North Korea blames officials' inaction for typhoon casualties

SEOUL (Reuters) – North Korea’s ruling party is calling for the punishment of officials whose failure to follow orders resulted in “dozens of casualties” during typhoons that lashed the Korean peninsula this week, a state newspaper reported on Saturday.

The isolated country has been grappling with torrential rains, floods and typhoons in one of the wettest rainy seasons on record.

Rodong Sinmun, an official party newspaper, reported that officials in Wonsan, an eastern coastal city hit especially hard by Typhoon Maysak, and surrounding Kangwon Province did not implement instructions to secure buildings at risk and prepare for a potential evacuation of residents.

“Dozens of casualties have occurred … because of red tape and tricks among the city and provincial officials who did not accept the party’s guidelines,” the newspaper said.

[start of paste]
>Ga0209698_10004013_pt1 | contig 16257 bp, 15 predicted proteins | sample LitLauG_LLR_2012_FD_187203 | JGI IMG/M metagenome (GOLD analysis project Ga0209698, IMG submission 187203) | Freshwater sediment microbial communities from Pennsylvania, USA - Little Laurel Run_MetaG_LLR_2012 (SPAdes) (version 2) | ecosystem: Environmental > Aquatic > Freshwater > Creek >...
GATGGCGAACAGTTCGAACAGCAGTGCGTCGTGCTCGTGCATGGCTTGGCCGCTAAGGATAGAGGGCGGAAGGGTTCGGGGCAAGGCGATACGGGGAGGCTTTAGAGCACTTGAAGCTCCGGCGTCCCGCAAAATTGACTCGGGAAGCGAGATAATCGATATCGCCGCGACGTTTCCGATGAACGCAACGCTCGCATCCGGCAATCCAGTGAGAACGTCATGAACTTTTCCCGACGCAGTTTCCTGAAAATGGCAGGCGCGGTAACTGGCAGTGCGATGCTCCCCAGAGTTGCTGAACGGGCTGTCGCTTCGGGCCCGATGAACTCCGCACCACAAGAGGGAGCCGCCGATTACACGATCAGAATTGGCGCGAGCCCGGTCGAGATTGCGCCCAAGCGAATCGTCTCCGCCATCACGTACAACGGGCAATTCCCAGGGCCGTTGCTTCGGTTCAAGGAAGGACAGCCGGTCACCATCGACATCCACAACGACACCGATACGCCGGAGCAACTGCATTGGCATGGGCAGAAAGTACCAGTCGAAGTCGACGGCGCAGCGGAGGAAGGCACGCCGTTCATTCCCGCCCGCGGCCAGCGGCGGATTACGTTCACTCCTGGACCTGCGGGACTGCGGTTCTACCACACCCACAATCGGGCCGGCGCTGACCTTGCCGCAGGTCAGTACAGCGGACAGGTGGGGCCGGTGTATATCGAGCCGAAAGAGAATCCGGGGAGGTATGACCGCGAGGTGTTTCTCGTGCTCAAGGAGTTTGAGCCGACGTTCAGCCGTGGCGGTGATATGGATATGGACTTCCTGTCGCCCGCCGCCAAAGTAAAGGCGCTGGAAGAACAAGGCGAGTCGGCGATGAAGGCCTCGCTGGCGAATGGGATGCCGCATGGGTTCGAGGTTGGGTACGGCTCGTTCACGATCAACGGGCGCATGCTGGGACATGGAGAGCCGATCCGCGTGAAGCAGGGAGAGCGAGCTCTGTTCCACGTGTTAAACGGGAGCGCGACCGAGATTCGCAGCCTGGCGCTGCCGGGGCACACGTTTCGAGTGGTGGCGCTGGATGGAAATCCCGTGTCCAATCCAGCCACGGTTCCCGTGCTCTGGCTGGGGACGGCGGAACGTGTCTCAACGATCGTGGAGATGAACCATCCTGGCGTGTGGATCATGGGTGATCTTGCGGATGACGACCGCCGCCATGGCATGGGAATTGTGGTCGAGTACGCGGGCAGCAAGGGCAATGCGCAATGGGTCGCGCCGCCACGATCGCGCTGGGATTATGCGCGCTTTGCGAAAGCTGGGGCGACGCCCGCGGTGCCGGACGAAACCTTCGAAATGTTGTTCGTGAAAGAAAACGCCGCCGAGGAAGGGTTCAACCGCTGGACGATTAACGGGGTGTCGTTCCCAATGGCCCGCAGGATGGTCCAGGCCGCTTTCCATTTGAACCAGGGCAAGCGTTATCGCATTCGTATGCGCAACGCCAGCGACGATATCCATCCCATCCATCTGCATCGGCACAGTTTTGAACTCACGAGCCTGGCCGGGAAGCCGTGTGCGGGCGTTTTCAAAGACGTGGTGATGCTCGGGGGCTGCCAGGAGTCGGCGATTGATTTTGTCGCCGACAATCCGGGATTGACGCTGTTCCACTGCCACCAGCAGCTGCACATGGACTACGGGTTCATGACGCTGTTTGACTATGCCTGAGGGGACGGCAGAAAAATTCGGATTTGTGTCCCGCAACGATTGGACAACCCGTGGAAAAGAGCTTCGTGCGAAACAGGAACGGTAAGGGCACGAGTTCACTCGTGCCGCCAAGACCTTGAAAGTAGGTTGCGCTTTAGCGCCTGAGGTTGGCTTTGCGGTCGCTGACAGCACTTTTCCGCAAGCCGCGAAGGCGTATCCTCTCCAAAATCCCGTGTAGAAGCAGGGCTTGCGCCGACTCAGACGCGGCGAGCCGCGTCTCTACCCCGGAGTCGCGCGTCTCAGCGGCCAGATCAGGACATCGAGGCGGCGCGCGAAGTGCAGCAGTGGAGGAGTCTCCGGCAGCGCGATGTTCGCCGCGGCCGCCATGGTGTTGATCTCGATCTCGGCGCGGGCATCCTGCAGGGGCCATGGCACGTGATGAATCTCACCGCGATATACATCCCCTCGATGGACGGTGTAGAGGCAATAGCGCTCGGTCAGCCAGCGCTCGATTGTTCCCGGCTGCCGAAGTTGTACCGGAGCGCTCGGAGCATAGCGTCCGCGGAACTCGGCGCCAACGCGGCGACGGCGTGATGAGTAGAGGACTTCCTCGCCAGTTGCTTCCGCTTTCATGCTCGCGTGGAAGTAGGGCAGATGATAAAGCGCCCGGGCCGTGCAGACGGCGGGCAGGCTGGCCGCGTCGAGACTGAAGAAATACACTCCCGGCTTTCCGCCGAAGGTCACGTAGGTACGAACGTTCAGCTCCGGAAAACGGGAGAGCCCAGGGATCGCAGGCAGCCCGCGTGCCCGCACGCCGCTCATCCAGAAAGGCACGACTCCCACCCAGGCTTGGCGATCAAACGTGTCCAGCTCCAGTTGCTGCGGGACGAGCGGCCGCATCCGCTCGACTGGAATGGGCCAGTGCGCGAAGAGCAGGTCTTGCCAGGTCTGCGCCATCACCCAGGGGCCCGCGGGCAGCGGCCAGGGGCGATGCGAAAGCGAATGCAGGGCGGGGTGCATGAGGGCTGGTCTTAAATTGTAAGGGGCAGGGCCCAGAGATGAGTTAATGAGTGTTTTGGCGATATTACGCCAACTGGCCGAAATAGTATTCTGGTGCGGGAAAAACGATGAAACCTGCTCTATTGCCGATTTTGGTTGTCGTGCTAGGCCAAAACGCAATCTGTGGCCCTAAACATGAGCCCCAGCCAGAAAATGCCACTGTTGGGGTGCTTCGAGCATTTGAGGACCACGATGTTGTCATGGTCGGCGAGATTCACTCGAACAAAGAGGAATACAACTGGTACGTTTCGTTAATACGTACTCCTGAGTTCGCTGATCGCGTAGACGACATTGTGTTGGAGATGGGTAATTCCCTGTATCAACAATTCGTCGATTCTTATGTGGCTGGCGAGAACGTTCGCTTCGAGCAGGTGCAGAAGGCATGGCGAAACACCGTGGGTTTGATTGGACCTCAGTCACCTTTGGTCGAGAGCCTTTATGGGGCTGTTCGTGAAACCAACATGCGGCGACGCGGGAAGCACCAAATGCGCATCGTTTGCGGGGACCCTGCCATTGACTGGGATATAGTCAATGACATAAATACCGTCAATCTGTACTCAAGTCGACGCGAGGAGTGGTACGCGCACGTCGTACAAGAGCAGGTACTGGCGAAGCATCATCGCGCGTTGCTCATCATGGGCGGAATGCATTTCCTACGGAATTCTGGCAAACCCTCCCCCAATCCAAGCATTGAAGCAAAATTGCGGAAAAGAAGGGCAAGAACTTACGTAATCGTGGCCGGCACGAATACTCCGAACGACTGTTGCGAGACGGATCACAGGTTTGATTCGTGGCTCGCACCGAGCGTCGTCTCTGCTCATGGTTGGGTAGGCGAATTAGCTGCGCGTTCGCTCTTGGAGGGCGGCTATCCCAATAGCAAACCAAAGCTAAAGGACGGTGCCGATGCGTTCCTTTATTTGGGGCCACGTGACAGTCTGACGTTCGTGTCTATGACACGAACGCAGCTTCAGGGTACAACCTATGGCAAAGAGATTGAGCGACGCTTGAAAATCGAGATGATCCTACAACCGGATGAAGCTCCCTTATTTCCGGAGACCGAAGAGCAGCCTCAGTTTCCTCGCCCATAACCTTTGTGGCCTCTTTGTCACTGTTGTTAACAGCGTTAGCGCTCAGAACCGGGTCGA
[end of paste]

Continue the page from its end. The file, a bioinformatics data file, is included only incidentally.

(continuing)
The party held a meeting to review the officials’ wrongdoings and seek strict legal punishment, the newspaper added.

On Wednesday, state television aired rare live reports of storm surge and torrential rains including from Wonsan, showing a damaged bridge, a flooded square and buildings and a van carrying loudspeakers to broadcast safety warnings.

The Rodong Sinmun separately reported activities to recover destroyed farms in the central county of Unpa, the country’s breadbasket, while soldiers were seen repairing homes, bridges and river banks nationwide.

Concerns are growing about further crop damage and food supplies as the impoverished North braces for another, potentially more powerful typhoon, Haishen, which is on track to batter the peninsula’s east coast starting Monday.

38 North, a U.S. think tank specialised in North Korea, said commercial satellite imagery showed more than 100 military and fishing vessels docked at the eastern port of Sinpo on Friday, much more than the usual 30-40, ahead of the typhoon.

But the shipyard, a major submarine base where submarine-launched ballistic missiles have been tested, appears to have suffered little damage from the recent storms, the think tank said.

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